In this update to the 2012 summary, the current diagnostic and therapeutic approaches to acromegaly are reviewed. The goals of therapy are
to control excess growth hormone (GH) secretion and tumor growth, and to limit, if not reverse, the long-term medical consequences and risk
for premature mortality associated with acromegaly. Surgery is the preferred primary therapeutic option because it can lead to rapid reductions
in GH levels and prevent mass effects from local tumor growth. Use of a somatostatin receptor ligand (SRL) preoperatively to improve surgical
outcomes has not been substantiated. Medical therapy, including SRLs, dopamine agonists, and the GH receptor antagonist pegvisomant, is
used most often in an adjuvant, secondary role for patients in whom surgery has been unsuccessful. Radiation therapy is most commonly
recommended in the setting of failed surgery and lack of adequate control with medical therapy. A role of primary medical therapy for de novo
patients has been proposed, particularly with SRLs. Using a multimodality approach, successful management of the disease and associated
consequences should be achieved in the majority of subjects.
Acromegaly, somatostatin, pegvisomant, pituitary adenoma, cabergoline
Laurence Katznelson, MD, has received research support from Novartis Pharmaceuticals, and is an advisor for Ipsen and Novartis. No funding was received for the
publication of this article
June 10, 2014 Accepted
November 26, 2014
Laurence Katznelson, MD, 875 Blake Wilbur Drive, Stanford, CA 94305-5821, US. E: LKatznelson@stanford.edu
The following article was originally published for the US audience in European Endocrinology’s sister journal US Endocrinology and is being highlighted as we believe it will be of interest to our European readers.
Acromegaly is an uncommon disorder that, in the vast majority of cases, is the result of a growth hormone (GH)-secreting pituitary adenoma. Because tumors are often macroadenomas at the time of diagnosis, there may be a number of signs and symptoms related to local mass effects, including headache, visual field loss, ophthalmoplegia, and hypopituitarism. Chronic GH and insulin-like growth factor 1 (IGF-1) hypersecretion can lead to soft tissue and bone overgrowth manifestations, medical comorbidities, and accompanying clinical features. Medical comorbidites include arthropathy, cardiomegaly, type 2 diabetes, hypertension, sleep apnea syndrome, and colon polyps. In addition, acromegaly is associated with premature mortality, primarily owing to cardiovascular disease. Appropriate therapy of acromegaly can lead to improvement in these comorbidities and reversal of the premature mortality risk. This current review is an update to the 2012 summary.1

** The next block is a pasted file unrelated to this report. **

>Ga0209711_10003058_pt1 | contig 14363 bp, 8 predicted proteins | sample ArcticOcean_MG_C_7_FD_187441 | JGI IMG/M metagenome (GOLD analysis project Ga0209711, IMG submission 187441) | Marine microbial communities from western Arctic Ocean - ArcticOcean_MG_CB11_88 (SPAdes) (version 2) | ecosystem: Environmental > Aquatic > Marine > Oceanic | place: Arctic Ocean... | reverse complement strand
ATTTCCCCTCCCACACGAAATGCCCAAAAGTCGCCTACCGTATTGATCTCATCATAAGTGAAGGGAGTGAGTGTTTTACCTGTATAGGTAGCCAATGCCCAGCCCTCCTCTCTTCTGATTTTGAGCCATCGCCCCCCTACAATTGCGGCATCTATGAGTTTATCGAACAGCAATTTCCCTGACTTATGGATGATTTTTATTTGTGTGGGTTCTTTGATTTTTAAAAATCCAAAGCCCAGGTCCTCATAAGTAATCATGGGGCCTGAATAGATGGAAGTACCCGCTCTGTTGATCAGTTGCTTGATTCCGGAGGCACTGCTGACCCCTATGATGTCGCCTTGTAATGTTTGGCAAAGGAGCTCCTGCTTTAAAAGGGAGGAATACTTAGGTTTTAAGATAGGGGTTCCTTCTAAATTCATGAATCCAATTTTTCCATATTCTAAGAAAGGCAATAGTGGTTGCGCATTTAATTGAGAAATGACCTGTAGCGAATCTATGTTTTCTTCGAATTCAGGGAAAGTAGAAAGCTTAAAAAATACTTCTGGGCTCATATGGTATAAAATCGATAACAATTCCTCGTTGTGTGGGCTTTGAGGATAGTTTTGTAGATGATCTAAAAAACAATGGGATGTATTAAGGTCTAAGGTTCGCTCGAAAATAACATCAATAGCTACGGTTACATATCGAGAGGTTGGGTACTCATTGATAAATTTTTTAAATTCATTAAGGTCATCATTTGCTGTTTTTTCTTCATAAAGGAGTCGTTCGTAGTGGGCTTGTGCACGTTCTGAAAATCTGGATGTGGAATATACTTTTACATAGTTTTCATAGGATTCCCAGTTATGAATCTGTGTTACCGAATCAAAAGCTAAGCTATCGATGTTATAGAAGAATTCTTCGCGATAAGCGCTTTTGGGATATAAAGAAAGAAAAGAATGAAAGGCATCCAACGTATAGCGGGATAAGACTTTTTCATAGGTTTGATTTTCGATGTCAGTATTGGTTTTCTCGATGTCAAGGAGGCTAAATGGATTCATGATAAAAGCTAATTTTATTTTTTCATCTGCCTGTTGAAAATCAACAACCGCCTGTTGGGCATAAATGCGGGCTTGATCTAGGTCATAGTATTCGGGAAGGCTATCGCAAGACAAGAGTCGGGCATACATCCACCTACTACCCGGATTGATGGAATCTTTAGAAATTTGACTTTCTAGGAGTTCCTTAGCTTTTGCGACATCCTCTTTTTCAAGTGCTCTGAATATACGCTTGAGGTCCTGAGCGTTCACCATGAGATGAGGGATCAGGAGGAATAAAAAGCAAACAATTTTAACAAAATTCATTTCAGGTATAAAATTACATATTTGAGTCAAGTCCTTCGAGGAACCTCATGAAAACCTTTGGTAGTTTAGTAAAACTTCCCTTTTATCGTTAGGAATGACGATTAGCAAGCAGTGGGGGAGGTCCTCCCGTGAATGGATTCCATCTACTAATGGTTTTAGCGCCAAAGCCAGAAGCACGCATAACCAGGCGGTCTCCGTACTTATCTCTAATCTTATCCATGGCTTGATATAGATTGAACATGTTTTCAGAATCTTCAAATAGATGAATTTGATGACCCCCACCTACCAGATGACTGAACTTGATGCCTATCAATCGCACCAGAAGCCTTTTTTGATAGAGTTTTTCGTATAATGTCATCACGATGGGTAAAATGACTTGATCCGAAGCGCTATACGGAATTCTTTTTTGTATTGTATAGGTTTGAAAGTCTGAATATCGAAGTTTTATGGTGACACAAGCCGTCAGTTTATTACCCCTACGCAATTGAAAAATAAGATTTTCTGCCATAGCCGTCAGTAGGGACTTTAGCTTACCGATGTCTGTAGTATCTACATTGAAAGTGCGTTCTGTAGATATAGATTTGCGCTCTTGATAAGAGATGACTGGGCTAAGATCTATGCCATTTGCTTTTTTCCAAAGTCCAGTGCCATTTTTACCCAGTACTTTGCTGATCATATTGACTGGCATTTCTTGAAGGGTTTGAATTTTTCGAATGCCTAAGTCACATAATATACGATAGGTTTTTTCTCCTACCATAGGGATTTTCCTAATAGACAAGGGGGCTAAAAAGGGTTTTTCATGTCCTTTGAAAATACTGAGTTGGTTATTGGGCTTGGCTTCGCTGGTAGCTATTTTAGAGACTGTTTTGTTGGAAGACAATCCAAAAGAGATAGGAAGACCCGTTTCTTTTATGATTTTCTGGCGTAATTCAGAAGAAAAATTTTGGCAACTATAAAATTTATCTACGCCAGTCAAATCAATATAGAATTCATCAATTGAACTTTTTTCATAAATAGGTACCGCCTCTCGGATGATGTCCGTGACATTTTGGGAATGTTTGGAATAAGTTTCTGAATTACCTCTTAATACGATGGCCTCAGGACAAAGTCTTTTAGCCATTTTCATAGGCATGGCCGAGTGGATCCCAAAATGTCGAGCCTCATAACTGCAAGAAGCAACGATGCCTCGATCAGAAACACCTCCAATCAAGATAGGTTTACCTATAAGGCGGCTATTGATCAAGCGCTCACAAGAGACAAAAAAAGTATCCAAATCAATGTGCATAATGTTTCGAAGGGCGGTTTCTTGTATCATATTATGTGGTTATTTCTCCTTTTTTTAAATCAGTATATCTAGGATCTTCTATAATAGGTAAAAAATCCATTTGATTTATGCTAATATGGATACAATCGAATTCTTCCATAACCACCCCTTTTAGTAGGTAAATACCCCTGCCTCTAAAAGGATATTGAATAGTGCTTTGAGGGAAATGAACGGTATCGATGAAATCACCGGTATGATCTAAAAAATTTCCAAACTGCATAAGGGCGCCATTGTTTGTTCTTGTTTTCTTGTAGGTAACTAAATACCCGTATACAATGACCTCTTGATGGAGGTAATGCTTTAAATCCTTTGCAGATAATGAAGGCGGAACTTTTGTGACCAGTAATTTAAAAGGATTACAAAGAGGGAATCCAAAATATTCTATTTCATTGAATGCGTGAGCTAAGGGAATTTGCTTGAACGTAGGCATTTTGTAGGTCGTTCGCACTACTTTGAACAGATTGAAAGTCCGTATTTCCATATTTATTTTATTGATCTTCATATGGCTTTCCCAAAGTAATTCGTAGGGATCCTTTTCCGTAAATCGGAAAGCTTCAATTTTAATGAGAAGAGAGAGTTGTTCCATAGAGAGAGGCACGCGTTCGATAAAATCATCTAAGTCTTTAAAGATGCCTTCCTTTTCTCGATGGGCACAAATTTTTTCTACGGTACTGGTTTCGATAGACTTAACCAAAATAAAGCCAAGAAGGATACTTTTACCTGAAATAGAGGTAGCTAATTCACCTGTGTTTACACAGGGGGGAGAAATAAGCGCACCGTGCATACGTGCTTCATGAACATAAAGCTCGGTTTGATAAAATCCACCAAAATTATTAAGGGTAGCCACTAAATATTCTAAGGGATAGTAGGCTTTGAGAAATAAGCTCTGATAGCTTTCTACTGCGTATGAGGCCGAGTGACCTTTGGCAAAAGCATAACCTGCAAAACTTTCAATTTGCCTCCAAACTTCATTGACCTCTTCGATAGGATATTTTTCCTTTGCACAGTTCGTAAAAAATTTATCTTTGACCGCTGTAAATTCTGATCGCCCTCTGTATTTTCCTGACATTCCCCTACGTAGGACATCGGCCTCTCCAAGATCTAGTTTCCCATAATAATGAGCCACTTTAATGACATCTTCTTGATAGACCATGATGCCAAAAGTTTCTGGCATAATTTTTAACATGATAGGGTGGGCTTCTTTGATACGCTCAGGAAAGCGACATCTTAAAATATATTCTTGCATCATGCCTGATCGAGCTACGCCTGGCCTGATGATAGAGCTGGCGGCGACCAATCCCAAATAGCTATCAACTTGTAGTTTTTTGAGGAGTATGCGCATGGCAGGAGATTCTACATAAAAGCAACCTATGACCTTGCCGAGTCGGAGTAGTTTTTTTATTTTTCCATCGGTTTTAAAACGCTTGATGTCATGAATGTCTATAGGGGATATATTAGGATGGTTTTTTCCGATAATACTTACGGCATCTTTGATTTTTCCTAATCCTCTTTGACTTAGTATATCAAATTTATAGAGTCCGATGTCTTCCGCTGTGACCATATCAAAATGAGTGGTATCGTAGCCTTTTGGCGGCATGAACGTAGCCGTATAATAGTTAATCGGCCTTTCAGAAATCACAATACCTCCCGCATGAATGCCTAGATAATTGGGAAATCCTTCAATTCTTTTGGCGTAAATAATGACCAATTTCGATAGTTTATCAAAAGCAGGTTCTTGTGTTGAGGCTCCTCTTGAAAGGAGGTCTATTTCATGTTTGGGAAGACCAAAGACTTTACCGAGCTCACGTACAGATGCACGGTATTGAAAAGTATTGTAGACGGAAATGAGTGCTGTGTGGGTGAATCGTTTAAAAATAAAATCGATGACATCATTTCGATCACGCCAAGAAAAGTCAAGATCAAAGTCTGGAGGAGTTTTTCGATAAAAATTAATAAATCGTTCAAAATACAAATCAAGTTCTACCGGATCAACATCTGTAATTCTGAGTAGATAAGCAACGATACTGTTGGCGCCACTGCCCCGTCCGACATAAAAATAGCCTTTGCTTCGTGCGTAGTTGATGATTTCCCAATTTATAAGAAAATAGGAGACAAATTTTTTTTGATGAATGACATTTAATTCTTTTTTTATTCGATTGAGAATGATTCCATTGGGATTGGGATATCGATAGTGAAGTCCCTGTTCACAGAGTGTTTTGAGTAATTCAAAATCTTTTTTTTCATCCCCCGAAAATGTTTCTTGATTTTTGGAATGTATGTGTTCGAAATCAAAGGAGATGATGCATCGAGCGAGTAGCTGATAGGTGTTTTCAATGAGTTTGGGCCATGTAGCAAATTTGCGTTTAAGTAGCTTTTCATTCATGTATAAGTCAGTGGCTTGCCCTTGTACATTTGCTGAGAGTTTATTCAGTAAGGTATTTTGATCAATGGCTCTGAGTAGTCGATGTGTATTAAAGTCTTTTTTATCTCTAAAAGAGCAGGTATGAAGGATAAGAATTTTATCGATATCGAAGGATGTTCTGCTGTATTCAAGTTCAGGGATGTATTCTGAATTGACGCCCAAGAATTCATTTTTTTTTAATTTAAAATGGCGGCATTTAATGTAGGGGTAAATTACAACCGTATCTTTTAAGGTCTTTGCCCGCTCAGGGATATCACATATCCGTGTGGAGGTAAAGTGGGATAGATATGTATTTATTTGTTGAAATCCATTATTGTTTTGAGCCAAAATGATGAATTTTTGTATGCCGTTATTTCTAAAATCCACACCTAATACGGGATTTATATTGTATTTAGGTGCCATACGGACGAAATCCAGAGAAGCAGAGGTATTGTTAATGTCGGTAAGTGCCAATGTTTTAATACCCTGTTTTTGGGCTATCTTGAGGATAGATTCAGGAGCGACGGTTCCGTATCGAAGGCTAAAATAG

Diagnosis of Acromegaly
The diagnosis of acromegaly begins with a clinical suspicion by the physician that the patient has this disease. Typical physical examination findings include hand and foot enlargement or facial bone enlargement and acral/soft tissue changes. Of note, subjects usually do not present with a chief complaint related to acral growth. In women, the most common presenting complaint is amenorrhea.2
Biochemical testing involves measurement of GH and IGF-1. GH, produced by the somatotroph cells of the pituitary gland in a pulsatile fashion, circulates and stimulates hepatic secretion of IGF-1. In the recent Endocrine Society guidelines on the approach to acromegaly, it was recommended that a serum IGF-1 level be measured in subjects with acral manifestations. Owing to the lack of agreement between assays and the lack of validated normal ranges for IGF-1,3,4 the same assay should be used in the same patient for serial measurement.5 A random GH measurement was not considered useful in diagnosis because of the lack of a well-defined normal or safe range, although a markedly elevated random GH level is certainly consistent with the disease. Additionally, in subjects with elevated or equivocal serum IGF-1 concentrations, the recent acromegaly guidelines recommended confirmation of the diagnosis with a lack of suppression of GH to less than 1 mcg/l following an oral glucose load.6 In a patient with signs and symptoms of acromegaly and an elevated IGF-1 value, an oral glucose tolerance test (OGTT) may not be necessary for diagnosis. In the setting of a clinical suspicion but discordant values, such as an elevated IGF-1 and normal GH value (i.e., suppressible with OGTT), the subject likely has early stage acromegaly.7
After diagnosis of acromegaly, a magnetic resonance imaging (MRI) scan of the sella should be obtained to determine tumor size, location, and invasiveness.6 Visual field testing is performed if the tumor is touching or compressing the optic chiasm. A thorough ophthalmologic examination should be performed if the patient describes diplopia and the tumor is invading the cavernous sinus. Further endocrine testing should be performed to determine general pituitary function and need for hormone replacement therapy.
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Acromegaly, somatostatin, pegvisomant, pituitary adenoma, cabergoline